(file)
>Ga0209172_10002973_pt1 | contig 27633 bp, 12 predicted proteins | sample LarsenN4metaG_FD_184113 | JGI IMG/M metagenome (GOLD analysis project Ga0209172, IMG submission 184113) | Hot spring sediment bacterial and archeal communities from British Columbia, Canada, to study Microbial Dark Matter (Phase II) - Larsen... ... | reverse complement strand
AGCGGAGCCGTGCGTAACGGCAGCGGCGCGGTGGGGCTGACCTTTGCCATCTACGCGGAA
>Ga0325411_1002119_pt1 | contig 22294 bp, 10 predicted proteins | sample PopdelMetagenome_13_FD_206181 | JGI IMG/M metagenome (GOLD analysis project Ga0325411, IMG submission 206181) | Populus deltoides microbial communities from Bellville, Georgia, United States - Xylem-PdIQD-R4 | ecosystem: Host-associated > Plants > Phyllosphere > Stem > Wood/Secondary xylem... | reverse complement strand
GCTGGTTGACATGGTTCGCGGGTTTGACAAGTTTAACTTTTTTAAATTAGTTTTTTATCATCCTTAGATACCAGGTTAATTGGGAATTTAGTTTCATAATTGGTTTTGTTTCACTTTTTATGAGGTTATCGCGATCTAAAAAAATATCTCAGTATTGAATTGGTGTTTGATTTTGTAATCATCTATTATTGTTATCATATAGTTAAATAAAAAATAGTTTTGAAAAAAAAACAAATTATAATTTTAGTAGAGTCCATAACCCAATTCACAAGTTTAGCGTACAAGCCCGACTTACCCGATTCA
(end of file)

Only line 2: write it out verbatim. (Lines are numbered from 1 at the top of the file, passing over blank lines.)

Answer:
AGCGGAGCCGTGCGTAACGGCAGCGGCGCGGTGGGGCTGACCTTTGCCATCTACGCGGAA